Yammer Time(s)

Yammer, which I have been featuring in a new curriculum offering, was featured significantly today in the New York Times and its Technology blog.

Here’s an excerpt from the article:

Successes like YouTube, the online video site sold to Google for $1.65 billion in 2006, convinced some venture investors that building a Web site with a large number of users could still be more valuable than making money from paying customers.

Now, as the global economy enters a severe downturn, the relative merits of these two philosophies will be tested again.

The two poles of the debate are apparent in the world of microblogging, where people use the Web or their cellphones to blast short updates on their activities to a group of virtual followers.

Yammer’s business model is compelling, Mr. Sacks said, because it spreads virally like a consumer service, but earns revenue like a business service. Anyone with a company e-mail address can use Yammer free. When that company officially joins — which gives the administrator more control over security and how employees use the service — it pays $1 a month for each user. In Yammer’s first six weeks, 10,000 companies with 60,000 users signed up, though only 200 companies with 4,000 users are paying so far.

The founders and backers of Twitter, which has reportedly raised $20 million from venture capitalists, are just as adamant about their decision to grow first and monetize second.

I love Twitter. In fact, a Tweet from Dennis McDonald is what alerted me to the blog post, which led me to the article. But I think the real strength of Yammer is precisely that it didn’t make a choice between growing and monetizing.

It has a business plan.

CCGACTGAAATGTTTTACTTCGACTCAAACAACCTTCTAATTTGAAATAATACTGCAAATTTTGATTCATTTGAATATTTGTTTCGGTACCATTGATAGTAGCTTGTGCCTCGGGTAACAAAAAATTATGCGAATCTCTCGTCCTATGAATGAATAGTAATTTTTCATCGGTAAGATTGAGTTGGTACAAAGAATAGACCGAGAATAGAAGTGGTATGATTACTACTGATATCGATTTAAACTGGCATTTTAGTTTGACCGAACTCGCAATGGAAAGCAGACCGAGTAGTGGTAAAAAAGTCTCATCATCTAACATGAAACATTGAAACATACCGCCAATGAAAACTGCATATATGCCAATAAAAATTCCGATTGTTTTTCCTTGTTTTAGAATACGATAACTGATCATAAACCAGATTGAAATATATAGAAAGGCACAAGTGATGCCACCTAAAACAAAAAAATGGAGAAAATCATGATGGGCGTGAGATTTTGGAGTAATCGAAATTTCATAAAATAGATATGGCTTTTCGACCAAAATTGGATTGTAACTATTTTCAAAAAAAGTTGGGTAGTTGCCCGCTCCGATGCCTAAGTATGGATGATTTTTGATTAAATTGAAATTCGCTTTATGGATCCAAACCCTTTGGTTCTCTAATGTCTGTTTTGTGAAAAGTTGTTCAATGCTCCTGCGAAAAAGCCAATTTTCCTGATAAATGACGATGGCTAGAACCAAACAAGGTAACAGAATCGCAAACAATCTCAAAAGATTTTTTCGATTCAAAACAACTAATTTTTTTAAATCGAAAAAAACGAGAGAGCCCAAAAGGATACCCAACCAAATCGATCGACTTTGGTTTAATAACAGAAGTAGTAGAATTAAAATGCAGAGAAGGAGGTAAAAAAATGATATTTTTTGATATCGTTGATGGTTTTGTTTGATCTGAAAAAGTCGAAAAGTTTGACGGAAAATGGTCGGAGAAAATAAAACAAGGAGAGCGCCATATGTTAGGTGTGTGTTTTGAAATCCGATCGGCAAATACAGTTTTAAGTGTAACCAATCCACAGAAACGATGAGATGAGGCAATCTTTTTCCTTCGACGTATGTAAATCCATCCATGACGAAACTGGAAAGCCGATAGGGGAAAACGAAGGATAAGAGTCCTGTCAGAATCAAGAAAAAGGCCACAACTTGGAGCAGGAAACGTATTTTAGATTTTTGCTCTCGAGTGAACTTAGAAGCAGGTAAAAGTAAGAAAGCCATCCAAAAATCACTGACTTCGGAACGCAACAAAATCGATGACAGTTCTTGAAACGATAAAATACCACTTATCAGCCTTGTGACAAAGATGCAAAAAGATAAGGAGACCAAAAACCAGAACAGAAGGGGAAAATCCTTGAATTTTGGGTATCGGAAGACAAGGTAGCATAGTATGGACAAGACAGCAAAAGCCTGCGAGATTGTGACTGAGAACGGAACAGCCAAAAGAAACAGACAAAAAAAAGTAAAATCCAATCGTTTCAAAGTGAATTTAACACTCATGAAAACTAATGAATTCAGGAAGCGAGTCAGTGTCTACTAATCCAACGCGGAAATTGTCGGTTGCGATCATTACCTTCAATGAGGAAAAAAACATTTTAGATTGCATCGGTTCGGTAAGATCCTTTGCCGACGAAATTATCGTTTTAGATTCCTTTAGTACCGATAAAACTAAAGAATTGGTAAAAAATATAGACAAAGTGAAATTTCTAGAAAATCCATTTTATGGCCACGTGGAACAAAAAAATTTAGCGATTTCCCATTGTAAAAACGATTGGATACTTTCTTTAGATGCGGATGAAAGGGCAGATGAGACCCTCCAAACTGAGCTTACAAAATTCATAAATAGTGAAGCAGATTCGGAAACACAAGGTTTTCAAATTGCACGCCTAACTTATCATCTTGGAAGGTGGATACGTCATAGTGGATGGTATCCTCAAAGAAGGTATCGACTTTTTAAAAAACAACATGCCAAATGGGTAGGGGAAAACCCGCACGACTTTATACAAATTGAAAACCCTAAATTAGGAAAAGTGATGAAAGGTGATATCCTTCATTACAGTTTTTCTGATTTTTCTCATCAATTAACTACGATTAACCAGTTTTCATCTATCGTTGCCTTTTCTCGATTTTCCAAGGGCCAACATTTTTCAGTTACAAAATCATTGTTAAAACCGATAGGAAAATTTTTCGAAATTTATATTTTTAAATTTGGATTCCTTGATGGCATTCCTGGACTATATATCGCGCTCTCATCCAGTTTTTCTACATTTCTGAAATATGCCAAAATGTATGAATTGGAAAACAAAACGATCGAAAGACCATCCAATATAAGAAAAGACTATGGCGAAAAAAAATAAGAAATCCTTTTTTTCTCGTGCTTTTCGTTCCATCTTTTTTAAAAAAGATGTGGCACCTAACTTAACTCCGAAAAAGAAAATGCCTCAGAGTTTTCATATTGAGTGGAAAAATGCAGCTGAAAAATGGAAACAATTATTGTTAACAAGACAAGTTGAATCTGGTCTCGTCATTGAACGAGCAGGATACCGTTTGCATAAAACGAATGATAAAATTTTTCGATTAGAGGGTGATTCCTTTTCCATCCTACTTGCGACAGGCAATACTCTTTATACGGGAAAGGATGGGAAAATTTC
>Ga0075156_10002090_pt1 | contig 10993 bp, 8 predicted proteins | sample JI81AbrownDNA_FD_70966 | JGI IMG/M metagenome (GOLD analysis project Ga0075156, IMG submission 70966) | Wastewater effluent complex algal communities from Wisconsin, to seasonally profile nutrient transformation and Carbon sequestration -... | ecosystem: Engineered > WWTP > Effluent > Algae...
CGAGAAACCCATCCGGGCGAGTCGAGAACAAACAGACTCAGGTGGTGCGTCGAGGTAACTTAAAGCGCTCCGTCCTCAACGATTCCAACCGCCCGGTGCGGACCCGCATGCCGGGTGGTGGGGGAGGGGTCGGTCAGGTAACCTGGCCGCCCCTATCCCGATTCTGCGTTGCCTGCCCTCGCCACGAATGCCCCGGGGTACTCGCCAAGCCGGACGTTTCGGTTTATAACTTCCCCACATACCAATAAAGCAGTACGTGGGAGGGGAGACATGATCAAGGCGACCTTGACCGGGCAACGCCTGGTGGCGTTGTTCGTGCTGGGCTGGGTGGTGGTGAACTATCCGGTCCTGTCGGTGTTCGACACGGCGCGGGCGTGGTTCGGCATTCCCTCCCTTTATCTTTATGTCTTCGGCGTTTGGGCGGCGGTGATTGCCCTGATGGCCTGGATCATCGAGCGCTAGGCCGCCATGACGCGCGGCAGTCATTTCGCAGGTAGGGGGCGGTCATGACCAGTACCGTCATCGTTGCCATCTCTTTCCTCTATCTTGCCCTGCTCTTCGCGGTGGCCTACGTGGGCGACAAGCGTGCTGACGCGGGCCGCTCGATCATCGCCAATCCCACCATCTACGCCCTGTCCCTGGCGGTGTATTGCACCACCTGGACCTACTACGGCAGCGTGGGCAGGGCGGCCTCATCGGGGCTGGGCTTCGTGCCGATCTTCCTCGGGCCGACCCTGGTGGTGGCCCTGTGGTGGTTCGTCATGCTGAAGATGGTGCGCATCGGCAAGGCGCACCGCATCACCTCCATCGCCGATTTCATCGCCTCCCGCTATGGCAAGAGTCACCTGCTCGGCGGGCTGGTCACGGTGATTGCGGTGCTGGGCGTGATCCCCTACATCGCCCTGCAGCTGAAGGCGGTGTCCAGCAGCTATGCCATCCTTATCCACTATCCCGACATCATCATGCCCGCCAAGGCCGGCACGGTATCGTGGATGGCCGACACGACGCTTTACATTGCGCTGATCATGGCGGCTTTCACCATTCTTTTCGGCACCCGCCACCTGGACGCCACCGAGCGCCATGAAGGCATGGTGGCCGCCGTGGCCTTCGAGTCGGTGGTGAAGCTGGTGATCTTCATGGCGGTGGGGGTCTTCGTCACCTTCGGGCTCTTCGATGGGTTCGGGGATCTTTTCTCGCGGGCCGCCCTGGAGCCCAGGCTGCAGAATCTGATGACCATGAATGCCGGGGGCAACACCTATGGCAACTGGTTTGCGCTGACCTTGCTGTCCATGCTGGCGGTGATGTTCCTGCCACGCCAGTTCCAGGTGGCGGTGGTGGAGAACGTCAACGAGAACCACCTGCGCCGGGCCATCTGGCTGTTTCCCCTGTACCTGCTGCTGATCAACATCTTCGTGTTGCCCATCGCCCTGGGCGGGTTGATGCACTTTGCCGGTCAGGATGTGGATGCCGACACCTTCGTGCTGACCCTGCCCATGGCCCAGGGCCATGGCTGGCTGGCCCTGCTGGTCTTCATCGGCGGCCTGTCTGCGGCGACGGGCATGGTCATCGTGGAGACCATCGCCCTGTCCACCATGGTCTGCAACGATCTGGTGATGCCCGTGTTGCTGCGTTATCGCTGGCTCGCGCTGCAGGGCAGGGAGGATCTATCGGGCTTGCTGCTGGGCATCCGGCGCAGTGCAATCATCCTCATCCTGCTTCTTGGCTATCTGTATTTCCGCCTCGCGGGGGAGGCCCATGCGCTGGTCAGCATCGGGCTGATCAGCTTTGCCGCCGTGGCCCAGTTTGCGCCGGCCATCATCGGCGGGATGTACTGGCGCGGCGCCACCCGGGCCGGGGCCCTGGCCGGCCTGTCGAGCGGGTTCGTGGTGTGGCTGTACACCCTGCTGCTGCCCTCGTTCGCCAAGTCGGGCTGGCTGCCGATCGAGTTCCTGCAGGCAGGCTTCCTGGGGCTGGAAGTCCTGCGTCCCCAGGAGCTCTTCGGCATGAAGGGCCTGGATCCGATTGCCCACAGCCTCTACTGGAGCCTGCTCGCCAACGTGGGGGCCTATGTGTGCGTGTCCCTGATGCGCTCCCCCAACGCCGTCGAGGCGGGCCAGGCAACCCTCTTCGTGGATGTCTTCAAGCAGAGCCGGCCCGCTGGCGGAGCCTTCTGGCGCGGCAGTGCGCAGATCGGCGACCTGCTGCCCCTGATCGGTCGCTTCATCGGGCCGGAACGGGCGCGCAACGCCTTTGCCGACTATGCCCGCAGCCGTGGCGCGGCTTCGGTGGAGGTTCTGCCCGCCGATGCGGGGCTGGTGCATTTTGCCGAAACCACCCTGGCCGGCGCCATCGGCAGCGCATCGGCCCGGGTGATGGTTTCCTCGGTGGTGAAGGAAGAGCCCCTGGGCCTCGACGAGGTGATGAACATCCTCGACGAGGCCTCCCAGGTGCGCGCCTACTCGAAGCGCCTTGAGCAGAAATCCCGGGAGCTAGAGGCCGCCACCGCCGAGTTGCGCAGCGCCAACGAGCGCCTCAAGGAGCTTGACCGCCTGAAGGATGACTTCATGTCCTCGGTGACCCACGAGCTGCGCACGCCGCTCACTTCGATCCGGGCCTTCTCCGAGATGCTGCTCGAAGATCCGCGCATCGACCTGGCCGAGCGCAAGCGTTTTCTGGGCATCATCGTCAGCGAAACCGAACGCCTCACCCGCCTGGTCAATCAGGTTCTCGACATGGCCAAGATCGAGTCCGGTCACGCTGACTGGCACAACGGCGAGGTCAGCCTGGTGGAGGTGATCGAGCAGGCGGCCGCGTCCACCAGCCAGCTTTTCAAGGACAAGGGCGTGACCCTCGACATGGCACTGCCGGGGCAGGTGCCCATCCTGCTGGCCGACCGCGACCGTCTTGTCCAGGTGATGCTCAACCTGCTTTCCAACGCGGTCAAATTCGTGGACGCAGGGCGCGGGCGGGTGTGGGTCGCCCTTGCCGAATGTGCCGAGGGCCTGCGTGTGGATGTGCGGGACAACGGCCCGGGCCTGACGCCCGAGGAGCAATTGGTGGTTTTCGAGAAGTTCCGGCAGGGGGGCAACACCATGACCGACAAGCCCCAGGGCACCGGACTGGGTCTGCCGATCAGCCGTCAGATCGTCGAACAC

It can grow immensely (as it has) through viral, bottom-up adoption. It’s mode of adoption isn’t really much different from Twitter. Anyone can sign up for free using a company e-mail address, and can invite co-workers. The only limit is that people from outside your company can’t be part of your network.

But for most businesses, that’s actually a plus. I can talk with my co-workers about what I’m working on, or share links, without the whole world seeing.

And I’m betting that with this New York Times coverage, the growth is going to greatly accelerate. I recommend you check out both the article and the blog post.

Yet despite being positioned for strong growth, the Yammer leadership actually has a plan for how to make money from the service; a fee amounting to $12 per employee per year.

Some companies may try Yammer and then decide to go with their own microblogging networks, completely behind the corporate firewall. But at least through Yammer they can experiment with the concept for free instead of spending a bunch of money on a new software package and trying to get employees to use it.

This is a variation of how Microsoft has driven Sharepoint, except the Microsoft staff already has strong relationships with the corporate IT departments. Microsoft gives Sharepoint to companies for a free trial, and then charges a large fee if they end up deploying long-term.

Yammer doesn’t have those IT relationships, and so is using a bottom-up strategy.

I will still use Twitter for connecting with the world, but it’s going to be fun experimenting with Yammer to see how it can help workplace collaboration.

Do you use Twitter? Have you tried Yammer? What do you think of the two services and how you might apply them in your work?

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Author: Lee Aase

Married father of six and grandfather of seven, and the Chancellor of SMUG - Social Media University, Global. By day I'm the Director of the Mayo Clinic Social Media Network. Whatever I say here is my personal opinion, and doesn't reflect the positions of my employer.

1 thought on “Yammer Time(s)”

  1. I have introduced Yammer to my medical group about 10 days ago. Our larger organization went from 51 users to 200 in 7 days. Our executive leadership isn’t sure what to make of this phenomenon, but we are having fun experimenting. We’ll keep you posted on how this goes.

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